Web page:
Lowering the Bar
There is one thing that I have found to be universally true in the state of Oregon: they are dead serious about public records there. There are clear and concise statutes regarding them, their availability, the ease of obtaining them, transparency surrounding them etc.
Oregon also recently appointed a records czar of sorts to make it easier for the public to handle disputes with recalcitrant recordskeepers. The Governor’s office even posts records requests and their results on their webpage — optically very wise since the current officeholder has been accused of opacity and secrecy.
Unfortunately, the transparency-fest does not include the legal professionals at the Oregon State Bar (OSB).
A few weeks ago, on Thanksgiving morning, I emailed the OSB’s spokesperson, Kateri Walsh, with a simple request: that I be provided with a copy of their records retention policy, and the retention policy of their Disciplinary Counsel Office (DCO), if it was separate and distinct.
Ms. Walsh had invoked the policy a few weeks’ prior as a means of excusing items missing from the file of their most recently and notoriously disbarred licensee, Megan M. Perry.
For months before that, I had been attempting to get to the bottom of the OSB’s mishandling of Perry’s disciplinary case, her criminal conduct, and related matters. As a member of the media, Ms. Walsh was the person assigned to handle all of my requests.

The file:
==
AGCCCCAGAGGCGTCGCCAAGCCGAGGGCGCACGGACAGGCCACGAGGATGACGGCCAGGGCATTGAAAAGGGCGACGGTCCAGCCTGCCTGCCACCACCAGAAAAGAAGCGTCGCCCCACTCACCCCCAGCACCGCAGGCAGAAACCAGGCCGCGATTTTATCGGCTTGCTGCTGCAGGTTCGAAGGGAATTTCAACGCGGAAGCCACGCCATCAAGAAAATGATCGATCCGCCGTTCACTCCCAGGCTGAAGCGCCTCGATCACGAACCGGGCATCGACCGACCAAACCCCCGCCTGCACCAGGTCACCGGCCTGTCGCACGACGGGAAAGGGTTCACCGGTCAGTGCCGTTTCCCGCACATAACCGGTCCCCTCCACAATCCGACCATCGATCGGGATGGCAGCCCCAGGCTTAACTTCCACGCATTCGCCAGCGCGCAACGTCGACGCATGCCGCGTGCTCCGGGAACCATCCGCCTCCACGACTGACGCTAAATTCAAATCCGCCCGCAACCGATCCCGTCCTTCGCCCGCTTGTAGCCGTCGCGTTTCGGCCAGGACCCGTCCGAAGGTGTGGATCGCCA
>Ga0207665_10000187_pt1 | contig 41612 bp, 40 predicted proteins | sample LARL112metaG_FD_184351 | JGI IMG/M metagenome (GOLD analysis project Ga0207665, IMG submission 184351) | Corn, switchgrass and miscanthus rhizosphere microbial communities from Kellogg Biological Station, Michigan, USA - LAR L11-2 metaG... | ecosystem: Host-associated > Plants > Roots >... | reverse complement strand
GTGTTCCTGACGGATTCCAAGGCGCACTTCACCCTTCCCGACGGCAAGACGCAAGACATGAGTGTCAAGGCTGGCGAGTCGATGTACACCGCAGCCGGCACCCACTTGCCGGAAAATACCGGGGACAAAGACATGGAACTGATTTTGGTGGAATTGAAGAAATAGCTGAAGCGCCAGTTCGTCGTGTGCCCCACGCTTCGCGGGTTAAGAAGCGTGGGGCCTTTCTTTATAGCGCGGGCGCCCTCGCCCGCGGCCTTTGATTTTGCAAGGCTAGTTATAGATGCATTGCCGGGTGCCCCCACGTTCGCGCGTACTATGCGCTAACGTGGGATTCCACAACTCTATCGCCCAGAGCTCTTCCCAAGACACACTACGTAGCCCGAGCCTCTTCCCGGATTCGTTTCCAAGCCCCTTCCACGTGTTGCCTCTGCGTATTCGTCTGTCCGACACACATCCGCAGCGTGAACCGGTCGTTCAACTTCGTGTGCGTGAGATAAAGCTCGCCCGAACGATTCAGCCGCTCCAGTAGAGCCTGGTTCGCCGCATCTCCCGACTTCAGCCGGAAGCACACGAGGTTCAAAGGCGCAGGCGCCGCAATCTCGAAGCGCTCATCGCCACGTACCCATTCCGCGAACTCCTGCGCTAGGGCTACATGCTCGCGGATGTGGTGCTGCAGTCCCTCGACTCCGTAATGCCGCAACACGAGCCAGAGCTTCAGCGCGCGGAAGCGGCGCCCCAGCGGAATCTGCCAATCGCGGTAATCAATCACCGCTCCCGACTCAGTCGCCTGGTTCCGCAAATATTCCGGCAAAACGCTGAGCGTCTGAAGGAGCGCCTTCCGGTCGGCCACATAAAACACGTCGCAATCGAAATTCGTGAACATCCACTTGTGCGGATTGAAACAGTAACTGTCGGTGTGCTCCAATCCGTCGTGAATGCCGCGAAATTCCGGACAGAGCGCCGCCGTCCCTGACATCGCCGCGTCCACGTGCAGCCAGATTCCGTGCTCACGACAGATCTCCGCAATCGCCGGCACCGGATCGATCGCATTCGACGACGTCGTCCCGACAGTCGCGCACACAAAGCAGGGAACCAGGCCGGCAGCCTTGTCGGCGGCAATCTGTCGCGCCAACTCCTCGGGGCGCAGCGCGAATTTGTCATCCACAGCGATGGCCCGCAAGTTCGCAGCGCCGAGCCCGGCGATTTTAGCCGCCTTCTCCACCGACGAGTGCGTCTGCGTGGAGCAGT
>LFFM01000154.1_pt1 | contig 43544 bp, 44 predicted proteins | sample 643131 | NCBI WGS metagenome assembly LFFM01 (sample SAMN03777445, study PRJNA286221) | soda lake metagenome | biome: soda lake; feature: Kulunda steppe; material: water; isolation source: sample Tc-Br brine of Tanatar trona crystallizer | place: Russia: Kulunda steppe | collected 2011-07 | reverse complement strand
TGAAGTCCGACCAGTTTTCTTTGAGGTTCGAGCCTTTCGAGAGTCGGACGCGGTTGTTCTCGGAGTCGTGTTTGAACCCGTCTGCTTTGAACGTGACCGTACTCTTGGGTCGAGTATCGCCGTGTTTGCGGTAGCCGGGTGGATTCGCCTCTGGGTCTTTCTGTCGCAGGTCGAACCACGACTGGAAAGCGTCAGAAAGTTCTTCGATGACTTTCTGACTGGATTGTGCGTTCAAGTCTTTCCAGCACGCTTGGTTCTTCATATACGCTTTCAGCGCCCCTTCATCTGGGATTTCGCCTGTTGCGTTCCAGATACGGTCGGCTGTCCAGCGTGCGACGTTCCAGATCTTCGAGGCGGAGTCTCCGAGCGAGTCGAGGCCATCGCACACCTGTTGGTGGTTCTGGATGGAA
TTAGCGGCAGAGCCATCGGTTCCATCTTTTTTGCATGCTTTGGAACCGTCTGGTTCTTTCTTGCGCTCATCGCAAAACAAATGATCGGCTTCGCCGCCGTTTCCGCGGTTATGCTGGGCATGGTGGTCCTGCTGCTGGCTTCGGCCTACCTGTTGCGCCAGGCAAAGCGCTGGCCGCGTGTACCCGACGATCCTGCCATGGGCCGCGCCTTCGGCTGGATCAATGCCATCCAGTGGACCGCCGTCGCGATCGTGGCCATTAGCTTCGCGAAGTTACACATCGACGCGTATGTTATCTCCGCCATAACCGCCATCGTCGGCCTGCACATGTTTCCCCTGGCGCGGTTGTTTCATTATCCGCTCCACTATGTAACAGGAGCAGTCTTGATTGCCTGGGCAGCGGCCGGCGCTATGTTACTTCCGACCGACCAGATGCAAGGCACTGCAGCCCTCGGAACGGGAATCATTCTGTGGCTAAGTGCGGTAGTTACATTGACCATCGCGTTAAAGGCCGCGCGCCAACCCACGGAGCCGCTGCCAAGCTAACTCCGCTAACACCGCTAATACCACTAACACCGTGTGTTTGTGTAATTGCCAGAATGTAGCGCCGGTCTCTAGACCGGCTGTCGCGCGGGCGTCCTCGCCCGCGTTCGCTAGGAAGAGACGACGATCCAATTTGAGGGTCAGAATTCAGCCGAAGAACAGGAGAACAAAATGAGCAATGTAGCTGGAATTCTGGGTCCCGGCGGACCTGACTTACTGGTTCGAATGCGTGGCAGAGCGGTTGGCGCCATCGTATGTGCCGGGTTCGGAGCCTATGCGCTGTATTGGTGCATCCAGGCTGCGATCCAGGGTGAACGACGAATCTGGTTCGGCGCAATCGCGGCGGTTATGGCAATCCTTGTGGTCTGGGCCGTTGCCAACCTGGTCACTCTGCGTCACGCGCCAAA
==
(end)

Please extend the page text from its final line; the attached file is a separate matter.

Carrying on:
However, I was unprepared for her response, finally sent earlier this week: that she had received my “public records request,” and that it would “cost $27.00 to respond.”
Now granted, this was not a lot of money, equivalent to a few lunches or a small holiday gift, and I almost called and paid it out of habit.
But then I thought about it.
The OSB had already been charging — and probably overcharging — me for every last thing I needed from them to demonstrate that they had failed catastrophically in their sixteen simultaneous investigations of Perry. They were also shortchanging me in the process, most notably when they failed to send me Perry’s “complete disciplinary file” for which I had specifically requested and paid.
This demonstrably incomplete file was the reason that Ms. Walsh brought up the records retention policy to begin with, claiming that records and notes of phone calls with Perry’s victims were somehow destroyed in the five months since she had submitted her resignation. That brief time period was simply not plausible, and it was clear that they were desperately stalling for time before I published another damaging article.
Before I requested their retention policy, I tried to find it on the OSB’s website, where it certainly should have been — and should have been as easy to find as their bylaws, mission statement, and rules of professional procedure.
But it wasn’t there. I found several references to it, and I was pretty sure that I knew generally how long the OSB was supposed to keep complaint records, but since I was about to accuse them of further destruction of evidence, I wanted to be certain that I knew the exact policy.
I also wanted to make sure that there wasn’t some bizarre loophole about phone logs. They had kept these logs in the matter of another of Perry’s victims, likely because those notes supported that there was confusion as to who had sent a forged document to the Department of Justice (DOJ) — whether it had been Perry or the victim of the forgery.